United States District Court, N.D. Ohio, Eastern Division
A. BARKER, JUDGE
REPORT AND RECOMMENDATION
Kathleen B. Burke, United States Magistrate Judge
Jeffery Holmes (“Holmes”) seeks judicial review
of the final decision of Defendant Commissioner of Social
Security (“Commissioner”) denying his application
for Disability Insurance Benefits (“DIB”) and
Supplemental Security Income (“SSI”). Doc. 1.
This Court has jurisdiction pursuant to 42 U.S.C. §
405(g). This matter has been referred to the undersigned
Magistrate Judge for a Report and Recommendation pursuant to
Local Rule 72.2(b)(1).
reasons stated below, the undersigned recommends that the
Commissioner's decision be AFFIRMED.
protectively filed applications for DIB and SSI in May 2013,
alleging a disability onset date of March 1, 2013. Tr. 442,
15. He alleged disability based on the following: pain and
limitations in his shoulders, lumbar spine and left leg; pain
in his buttocks; arthritis; dysthymic disorder; anxiety;
paranoia; and memory loss. Tr. 454. After denials by the
state agency initially (Tr. 172, 173) and on reconsideration
(Tr. 204, 205), Holmes requested an administrative hearing.
Tr. 275. A hearing was held before an Administrative Law
Judge (“ALJ”) and Holmes amended his alleged
onset date to April 1, 2013. Tr. 403. On February 26, 2016,
the ALJ determined that Holmes was not disabled prior to May
1, 2015, but was disabled after that date. Tr. 227-228.
Holmes appealed this decision to the Appeals Council. Tr.
316. The Appeals Council accepted review, vacated the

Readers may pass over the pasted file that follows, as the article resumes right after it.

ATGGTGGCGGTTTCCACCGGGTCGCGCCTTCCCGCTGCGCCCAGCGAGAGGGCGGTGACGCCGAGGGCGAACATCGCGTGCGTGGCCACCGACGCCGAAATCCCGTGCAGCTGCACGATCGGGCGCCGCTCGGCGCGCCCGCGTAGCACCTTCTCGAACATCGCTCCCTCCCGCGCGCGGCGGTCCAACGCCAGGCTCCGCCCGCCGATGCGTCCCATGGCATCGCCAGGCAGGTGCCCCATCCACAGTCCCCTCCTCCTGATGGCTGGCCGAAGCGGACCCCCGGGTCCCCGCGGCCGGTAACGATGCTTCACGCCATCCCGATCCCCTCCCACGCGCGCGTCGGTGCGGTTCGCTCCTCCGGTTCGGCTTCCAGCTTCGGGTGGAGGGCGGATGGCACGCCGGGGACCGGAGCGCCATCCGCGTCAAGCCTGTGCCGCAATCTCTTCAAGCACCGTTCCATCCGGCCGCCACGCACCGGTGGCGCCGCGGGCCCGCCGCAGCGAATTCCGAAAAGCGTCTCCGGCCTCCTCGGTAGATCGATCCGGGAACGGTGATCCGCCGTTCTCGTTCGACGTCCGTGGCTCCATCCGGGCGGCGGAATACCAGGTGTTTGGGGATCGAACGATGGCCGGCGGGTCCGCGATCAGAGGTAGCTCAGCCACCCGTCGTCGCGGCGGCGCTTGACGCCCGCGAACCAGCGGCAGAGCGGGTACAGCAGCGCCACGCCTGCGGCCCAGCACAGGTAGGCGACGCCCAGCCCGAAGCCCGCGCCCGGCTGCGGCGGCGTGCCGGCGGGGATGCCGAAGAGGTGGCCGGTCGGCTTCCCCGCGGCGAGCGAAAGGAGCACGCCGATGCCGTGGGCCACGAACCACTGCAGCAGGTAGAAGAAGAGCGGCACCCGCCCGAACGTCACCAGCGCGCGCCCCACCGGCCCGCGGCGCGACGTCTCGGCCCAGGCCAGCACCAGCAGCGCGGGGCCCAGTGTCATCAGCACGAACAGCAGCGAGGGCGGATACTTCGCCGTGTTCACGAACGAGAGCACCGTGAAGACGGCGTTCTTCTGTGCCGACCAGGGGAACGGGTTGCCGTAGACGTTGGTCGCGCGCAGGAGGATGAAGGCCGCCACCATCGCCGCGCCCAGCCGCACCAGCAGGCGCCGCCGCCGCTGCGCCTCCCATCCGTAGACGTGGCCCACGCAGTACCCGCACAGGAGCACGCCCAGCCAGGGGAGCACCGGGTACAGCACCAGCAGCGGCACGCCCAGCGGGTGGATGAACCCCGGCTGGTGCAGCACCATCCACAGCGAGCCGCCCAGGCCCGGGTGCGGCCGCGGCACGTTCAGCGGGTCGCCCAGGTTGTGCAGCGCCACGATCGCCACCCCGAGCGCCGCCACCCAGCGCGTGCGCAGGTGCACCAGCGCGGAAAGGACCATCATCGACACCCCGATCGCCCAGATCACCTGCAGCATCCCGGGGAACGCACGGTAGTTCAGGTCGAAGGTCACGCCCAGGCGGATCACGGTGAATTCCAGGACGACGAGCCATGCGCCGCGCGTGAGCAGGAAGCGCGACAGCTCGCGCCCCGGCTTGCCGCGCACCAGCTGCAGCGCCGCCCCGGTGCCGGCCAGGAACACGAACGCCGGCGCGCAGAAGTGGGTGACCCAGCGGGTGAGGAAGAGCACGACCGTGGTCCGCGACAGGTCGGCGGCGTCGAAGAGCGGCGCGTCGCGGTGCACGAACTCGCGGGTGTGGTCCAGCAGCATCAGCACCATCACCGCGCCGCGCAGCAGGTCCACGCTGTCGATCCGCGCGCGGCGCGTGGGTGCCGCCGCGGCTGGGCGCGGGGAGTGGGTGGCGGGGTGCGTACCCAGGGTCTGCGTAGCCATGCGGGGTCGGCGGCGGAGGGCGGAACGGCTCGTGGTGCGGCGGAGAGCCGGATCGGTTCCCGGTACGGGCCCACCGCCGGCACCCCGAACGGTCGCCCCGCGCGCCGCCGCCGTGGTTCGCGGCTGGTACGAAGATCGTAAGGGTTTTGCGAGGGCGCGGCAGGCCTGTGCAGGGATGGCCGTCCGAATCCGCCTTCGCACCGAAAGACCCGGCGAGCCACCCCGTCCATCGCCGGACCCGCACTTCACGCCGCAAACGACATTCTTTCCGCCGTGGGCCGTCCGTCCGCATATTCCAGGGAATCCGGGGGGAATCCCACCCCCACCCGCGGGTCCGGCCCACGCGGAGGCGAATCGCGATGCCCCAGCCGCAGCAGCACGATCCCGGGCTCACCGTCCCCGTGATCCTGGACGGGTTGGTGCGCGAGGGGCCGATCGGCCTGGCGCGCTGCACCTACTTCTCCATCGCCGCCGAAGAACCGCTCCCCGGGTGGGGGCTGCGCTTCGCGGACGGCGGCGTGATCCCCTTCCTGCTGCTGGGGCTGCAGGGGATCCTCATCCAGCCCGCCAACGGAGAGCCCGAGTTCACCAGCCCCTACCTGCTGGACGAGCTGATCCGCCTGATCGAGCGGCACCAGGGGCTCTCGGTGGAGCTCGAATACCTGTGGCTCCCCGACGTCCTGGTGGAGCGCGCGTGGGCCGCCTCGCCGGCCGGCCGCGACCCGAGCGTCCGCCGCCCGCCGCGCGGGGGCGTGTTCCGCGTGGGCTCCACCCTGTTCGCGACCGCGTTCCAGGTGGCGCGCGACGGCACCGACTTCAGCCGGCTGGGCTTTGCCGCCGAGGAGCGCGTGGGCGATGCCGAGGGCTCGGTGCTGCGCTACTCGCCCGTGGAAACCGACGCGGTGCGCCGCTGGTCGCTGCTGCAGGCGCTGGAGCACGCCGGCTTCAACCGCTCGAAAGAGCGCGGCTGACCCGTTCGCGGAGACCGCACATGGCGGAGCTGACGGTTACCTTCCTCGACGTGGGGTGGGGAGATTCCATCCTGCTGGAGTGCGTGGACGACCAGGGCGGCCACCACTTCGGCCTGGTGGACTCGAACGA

ALJ's decision, and remanded to an ALJ for further
review. Tr. 239-241.
remand, a new ALJ held a hearing on December 21, 2017. Tr.
46-67. In his January 16, 2018, decision (Tr. 15-38), the ALJ
determined that there are jobs that exist in the national
economy that Holmes can perform, i.e., he was not and is not
disabled at any time during the relevant time period. Tr.
37-38. The Appeals Council denied Holmes's request for
review, making the ALJ's decision the final decision of
the Commissioner. Tr. 1-3.
Personal and Vocational Evidence
was born in 1966 and was 46 years old on his alleged onset
date. Tr. 36. He previously performed work as a maintenance
technician. Tr. 70.
Relevant Opinion Evidence
March 19, 2015, Holmes's treating physician, James R.
Wolfe, M.D., provided a medical opinion in the context of a
routine medication refill appointment. Tr. 800. Dr. Wolfe
opined that Holmes's condition was stable, he was not
physically limited, and Dr. Wolfe had not set any specific
physical restrictions. Tr. 800. Dr. Wolfe stated,
“Right now [Holmes] has a lot of complaints, but
nothing that rises to the level where he really wants to do
anything about it.” Tr. 800. Holmes's physical